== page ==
I named her Mango, and though I didn’t know it at the time she was the first Dogstar case. Tracking down a vet for her was no mean feat; qualified and well-equipped vets were few and far between. After many tearful phone calls I finally contacted a University team who were working on an assignment treating elephants, roughly an hour away. They agreed to come and help. It took 15 excruciating minutes for a vet to gently clean her wounds – she screamed in agony louder than anything I’d ever heard, leaving me, the monk and even the van driver sobbing with empathy for her. The vets were wonderful with her and gave her antibiotics, injections for mange and left instructions for her care.
The very next day I woke up with the idea for the Dogstar Foundation fully formed in my mind – the name, the logo and a clear concept for working with communities to transform the lives of animals like Mango in Sri Lanka. I was interviewing for vets within days before I headed home to the UK
I returned 6 months later to be literally bowled over by a happy and very orange dog, her mange had almost disappeared, her wounds were healed, and she walked well on her injured leg. She was well enough to be spayed at one of the very first Dogstar-funded clinics. Mango had other ideas though – she was pregnant with three puppies. The pregnancy and milk production had an impact on her health, and unfortunately, her mange returned and she could only be given limited treatment because she was nursing. Only one of her pups survived, though was thankfully successfully rehomed locally. Mango quickly became the surrogate mother to an influx of unwanted puppies that flooded into the temple before she was finally spayed nearly a year after we had first met.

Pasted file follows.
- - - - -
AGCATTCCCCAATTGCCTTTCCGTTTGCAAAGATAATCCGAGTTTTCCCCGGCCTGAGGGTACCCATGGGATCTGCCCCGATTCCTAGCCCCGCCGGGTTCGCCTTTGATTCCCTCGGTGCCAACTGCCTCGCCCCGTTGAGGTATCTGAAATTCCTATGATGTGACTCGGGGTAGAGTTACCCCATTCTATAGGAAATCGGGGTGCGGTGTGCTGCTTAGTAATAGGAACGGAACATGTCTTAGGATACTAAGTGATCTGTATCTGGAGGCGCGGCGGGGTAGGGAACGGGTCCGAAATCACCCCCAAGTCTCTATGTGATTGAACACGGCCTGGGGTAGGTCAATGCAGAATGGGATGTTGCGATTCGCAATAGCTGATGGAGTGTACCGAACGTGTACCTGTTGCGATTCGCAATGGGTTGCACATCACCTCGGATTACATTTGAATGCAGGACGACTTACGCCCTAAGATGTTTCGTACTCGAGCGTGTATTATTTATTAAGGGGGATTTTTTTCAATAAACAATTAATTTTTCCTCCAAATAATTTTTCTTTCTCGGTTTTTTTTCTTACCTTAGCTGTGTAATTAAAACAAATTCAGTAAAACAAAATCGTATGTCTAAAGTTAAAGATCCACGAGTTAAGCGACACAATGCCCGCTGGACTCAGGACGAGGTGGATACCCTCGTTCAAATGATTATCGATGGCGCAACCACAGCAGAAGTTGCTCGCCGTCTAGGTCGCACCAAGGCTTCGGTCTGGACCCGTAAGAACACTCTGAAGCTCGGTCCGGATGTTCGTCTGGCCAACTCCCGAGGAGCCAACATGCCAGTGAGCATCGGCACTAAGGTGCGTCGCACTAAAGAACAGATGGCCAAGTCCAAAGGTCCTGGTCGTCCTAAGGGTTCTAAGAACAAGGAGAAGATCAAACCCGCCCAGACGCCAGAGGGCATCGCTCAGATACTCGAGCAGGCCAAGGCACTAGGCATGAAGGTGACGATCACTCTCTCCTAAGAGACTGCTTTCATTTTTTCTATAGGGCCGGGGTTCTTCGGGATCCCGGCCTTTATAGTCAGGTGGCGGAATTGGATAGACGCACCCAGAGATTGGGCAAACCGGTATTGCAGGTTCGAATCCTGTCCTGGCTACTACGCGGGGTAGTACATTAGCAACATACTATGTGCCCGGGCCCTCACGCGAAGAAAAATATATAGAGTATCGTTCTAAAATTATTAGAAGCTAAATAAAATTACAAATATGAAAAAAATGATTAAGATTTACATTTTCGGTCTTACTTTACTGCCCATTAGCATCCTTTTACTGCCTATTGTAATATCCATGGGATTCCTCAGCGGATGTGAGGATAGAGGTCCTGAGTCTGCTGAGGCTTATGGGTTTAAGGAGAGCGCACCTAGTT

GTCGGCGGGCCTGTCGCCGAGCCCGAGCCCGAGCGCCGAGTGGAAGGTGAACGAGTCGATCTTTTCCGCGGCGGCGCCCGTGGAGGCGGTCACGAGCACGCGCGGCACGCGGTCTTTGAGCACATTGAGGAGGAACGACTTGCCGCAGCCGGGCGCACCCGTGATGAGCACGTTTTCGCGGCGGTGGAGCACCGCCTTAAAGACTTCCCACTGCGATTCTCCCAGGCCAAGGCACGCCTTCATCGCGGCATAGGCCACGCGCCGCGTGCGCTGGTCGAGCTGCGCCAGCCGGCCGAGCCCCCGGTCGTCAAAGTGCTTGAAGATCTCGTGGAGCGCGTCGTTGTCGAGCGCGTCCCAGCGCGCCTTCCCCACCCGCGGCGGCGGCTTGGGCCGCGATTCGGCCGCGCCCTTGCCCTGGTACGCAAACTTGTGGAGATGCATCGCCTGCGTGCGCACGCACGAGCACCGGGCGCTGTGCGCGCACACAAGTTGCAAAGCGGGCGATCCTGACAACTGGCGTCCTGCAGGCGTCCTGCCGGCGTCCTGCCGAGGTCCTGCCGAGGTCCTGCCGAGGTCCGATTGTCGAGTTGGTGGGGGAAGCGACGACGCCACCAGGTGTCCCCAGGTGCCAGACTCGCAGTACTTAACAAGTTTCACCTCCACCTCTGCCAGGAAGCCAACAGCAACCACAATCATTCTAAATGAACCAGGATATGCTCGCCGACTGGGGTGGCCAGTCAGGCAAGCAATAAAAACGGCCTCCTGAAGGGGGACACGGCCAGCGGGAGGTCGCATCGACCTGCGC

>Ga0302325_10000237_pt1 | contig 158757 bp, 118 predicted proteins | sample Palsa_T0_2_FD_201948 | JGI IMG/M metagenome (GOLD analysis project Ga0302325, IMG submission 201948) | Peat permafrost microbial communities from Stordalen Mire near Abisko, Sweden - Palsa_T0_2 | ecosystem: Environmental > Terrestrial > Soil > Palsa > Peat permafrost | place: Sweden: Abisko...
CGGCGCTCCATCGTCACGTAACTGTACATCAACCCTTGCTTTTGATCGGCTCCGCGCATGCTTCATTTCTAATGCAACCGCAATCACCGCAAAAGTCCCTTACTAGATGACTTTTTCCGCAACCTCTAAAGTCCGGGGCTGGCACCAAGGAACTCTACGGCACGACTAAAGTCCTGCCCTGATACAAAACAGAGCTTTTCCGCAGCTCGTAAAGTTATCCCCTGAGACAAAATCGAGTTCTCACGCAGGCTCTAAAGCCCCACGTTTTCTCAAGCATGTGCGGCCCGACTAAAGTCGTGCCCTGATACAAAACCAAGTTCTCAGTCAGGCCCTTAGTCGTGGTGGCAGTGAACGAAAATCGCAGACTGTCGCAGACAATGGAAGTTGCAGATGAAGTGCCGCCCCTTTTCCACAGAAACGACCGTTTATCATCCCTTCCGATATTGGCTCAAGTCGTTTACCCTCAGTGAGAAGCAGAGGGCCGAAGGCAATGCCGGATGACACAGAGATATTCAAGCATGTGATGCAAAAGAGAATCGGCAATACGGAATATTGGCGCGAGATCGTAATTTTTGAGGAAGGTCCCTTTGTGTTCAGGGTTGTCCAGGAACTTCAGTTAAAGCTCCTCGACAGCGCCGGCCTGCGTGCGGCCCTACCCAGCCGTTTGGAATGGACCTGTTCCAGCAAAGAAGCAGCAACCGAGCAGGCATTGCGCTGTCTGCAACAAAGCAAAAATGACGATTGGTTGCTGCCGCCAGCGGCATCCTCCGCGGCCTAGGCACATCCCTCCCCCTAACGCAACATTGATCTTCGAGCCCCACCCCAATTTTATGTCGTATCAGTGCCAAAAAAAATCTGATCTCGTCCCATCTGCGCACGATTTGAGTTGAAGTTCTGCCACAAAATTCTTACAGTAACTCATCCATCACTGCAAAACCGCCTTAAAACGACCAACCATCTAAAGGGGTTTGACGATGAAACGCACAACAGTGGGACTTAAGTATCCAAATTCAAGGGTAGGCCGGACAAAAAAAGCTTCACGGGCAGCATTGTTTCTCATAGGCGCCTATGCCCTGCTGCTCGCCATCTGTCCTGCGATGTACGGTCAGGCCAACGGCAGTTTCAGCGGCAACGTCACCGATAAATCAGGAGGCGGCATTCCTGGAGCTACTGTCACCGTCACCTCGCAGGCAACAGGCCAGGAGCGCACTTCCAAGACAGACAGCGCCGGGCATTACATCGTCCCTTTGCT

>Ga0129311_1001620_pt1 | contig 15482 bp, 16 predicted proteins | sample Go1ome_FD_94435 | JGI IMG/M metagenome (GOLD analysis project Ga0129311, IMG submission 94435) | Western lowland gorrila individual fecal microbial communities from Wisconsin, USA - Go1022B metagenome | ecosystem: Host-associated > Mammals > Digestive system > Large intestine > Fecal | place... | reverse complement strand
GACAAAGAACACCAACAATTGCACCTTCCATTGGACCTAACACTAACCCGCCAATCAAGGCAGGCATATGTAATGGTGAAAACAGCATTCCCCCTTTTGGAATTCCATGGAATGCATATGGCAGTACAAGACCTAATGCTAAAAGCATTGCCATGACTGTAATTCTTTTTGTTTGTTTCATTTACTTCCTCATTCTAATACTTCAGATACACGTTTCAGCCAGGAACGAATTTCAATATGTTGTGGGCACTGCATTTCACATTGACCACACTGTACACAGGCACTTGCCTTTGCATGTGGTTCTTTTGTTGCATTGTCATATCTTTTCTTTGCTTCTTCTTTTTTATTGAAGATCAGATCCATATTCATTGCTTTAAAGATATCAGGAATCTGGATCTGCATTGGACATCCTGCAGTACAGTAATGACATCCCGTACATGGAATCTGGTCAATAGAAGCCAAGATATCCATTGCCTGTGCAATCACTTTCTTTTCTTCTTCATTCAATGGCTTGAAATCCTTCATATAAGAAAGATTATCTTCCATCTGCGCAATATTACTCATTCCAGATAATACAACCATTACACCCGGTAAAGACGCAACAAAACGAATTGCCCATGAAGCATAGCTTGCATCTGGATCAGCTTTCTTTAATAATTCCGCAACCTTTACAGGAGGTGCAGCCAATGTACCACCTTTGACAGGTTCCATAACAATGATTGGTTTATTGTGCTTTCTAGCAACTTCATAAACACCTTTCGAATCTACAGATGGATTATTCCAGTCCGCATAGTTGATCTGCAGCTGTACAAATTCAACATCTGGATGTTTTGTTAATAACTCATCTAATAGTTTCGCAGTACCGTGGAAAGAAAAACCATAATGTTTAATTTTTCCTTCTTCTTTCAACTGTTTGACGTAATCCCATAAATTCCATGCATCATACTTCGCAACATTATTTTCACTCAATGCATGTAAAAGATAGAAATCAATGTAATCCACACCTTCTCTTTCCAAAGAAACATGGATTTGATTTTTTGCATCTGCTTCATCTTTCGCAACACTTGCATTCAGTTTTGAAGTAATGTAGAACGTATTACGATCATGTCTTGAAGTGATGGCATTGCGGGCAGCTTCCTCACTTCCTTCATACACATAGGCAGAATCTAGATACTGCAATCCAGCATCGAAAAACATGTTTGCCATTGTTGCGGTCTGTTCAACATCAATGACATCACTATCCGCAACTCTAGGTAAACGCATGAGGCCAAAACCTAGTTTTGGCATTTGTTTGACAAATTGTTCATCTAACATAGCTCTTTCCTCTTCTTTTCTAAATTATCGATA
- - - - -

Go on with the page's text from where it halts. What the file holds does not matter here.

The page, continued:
Mango continued to live at the temple with Wangeesa Terro the Monk. Two years later, however, her health took a sudden turn for the worse and she passed away very peacefully. We buried her under a mango tree. She was much-loved and did not suffer in her final days.
I don’t know if its was fate or just a condendence that caused the path’s of the Monk , Mango and me to cross that day in the Temple courtyard but once they did they intertwined permanently and Dogstar has gone on to sterilise and vaccinate tens of thousands of animals, alleviating incredible pain and suffering as a result. Dogstar exists today because of our beautiful Mango, her suffering , dignity and serenity inspired both my husband Mark and I to change the course of our lives and take a path we had never even dreamed existed.
I once asked Wangessa Terro why he had singled me out of all the many foreign visitors to the Temple and he replied ” because I knew you would help , I had been waiting for you to arrive for a long time ,you came to Sri Lanka to help the dogs because they suffer so much at the hands of man’ .
Yet again he was right , I simply could not see my self doing anything else with my life now.
Sri Lanka , January 2016